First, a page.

This in itself is a problem. What *is* hypochondria, exactly? Rather, why does it occur? No one seems exactly sure. 20th century doctors dubbed it a purely psychological illness. Freud, typically, considered it a sublimation of the libido that manifested itself as pain below the ribcage ((6)). Other psychologists assert that traumatic experiences can trigger the disorder: the death of a loved one, for example, might heighten a person's sensitivity to disease ((1)). Childhood behavior patterns might also play a role. If a parent rushed his child to the doctor every time the child felt ill, that child might grow into an oversuspicious adult ((1)). Lifestyle, too, may influence the disease. One Norwegian doctor attributes the growth of the disease to an increase in affluence. Vikings, he says, didn't have time to worry about a headache. Likewise, one of his patients links hypochondria with seasonal-depressive disorder. Norway, dark for much of the year, is apparently a depressing place to live ((2)). And the list goes on. Because the symptoms associated with hypochondria aren't really "symptoms" at all---rather, they are benign pains with no connection to any disease---doctors have, for a long time, dismissed hypochondria as "all in the head."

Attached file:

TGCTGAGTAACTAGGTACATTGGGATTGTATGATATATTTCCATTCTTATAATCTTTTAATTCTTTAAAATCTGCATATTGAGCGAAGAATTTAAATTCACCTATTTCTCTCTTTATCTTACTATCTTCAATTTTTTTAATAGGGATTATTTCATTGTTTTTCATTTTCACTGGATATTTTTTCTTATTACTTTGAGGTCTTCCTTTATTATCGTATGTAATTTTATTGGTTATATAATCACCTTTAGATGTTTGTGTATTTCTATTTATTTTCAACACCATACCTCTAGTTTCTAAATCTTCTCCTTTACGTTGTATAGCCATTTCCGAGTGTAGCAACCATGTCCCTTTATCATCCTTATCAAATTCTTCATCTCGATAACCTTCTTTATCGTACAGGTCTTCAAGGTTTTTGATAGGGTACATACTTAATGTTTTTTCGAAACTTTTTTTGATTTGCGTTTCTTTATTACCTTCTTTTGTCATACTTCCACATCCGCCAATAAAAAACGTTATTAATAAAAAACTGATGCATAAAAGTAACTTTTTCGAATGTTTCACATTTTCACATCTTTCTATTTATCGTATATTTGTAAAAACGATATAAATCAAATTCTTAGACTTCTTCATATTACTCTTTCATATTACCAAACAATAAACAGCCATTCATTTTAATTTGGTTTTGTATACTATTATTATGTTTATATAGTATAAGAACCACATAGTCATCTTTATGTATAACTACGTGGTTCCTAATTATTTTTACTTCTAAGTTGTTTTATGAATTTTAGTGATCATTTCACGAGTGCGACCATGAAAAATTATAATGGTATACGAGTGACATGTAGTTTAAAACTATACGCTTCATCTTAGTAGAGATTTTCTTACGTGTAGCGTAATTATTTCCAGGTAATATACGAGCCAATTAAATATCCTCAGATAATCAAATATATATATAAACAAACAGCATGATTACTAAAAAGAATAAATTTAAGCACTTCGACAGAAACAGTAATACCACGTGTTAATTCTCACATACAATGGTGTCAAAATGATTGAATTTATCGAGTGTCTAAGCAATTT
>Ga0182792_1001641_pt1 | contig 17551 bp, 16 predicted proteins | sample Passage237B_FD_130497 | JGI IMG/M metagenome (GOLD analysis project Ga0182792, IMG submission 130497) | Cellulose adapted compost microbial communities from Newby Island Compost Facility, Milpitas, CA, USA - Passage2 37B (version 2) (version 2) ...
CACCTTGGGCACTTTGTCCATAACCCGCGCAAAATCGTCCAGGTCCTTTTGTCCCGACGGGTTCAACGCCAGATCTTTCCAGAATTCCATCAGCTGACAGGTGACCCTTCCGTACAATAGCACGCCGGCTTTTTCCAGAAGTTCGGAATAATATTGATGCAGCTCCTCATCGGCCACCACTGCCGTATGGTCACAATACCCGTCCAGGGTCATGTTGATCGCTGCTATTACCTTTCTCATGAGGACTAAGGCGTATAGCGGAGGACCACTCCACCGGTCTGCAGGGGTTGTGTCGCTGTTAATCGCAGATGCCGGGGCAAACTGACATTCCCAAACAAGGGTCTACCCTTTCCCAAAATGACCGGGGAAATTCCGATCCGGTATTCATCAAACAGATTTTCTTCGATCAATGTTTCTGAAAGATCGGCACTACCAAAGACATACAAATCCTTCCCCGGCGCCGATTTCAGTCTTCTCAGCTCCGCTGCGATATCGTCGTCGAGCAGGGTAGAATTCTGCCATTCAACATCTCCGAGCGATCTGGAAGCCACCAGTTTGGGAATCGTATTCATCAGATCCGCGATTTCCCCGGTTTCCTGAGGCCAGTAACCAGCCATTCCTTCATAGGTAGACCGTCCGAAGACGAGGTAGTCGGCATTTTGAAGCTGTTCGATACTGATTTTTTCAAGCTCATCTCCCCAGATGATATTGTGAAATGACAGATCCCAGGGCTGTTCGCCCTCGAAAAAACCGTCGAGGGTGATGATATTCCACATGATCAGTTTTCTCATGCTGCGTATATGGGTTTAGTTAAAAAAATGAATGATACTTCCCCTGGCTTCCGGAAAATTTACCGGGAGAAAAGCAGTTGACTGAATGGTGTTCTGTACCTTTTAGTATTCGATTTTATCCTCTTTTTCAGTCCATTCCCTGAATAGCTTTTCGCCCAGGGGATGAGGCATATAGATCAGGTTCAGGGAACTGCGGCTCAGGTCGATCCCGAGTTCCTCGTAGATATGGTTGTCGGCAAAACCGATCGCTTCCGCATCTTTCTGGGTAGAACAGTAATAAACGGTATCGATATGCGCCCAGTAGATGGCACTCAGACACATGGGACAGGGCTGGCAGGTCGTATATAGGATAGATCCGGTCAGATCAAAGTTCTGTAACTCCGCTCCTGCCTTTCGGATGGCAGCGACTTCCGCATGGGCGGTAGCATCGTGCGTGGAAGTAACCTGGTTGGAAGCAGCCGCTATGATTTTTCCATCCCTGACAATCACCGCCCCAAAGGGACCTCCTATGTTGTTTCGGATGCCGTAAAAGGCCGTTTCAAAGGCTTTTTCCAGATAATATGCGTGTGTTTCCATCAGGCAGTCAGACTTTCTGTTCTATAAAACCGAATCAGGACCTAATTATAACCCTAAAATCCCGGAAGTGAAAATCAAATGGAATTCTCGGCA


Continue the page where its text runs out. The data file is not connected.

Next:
Because of the disease's supposedly "psychological basis," treatment has, for years, been consigned to non-drug-based methods. These methods, popularly referred to as "therapy," have a high success rate. Psychiatrist Steven Locke studied a group of 114 hypochondriacs on their quest to heal themselves through group therapy. ((5)) A year after the sessions concluded, they had cut their doctor-visits in half (saving a whopping $1,008 in bills). Dr. Ingvard Wilhelmsen, of Norway, runs a special clinic for hypochondriacs from his home hospital in Bergen that is so popular it has its own waiting list ((2)).

Now, however, ideas are beginning to change. Psychiatrist Brian Fallon, an expert on the disorder, recently concluded a long experiment on the causes, effects, and possible treatments of hypochondria. His findings radically contradict all previous data on hypochondria. "I am firmly convinced that hypochondria can happen biologically, from the link that's been observed with obsessive compulsive disorder (OCD)," he says ((1)). He describes this link as a pattern of similar behavior. Hypochondriacs, for example, obsessively, repetitively check their condition with different doctors; they cannot stop "obsessing" over their symptoms; they cannot be convinced that the problem is in their minds. On a hunch, Fallon treated one of his hypochondriac patients with Prozac, a known prescription for sufferers of OCD. The man improved dramatically, and Fallon expanded the treatment to the other hypochondriacs under his care. It seemed to work, so in 1993, he conducted a full-blown study of 25 patients over 12 weeks of treatment. 70% of them did extremely well, Fallon notes ((6)). He suspects that Prozac's effectiveness is due to its ability to boost the amounts of brain-borne serotonin, a type of neurotransmitter whose deficit has been linked to many psychological disorders, including OCD. ((6)) He is enthusiastic about extending the treatment further.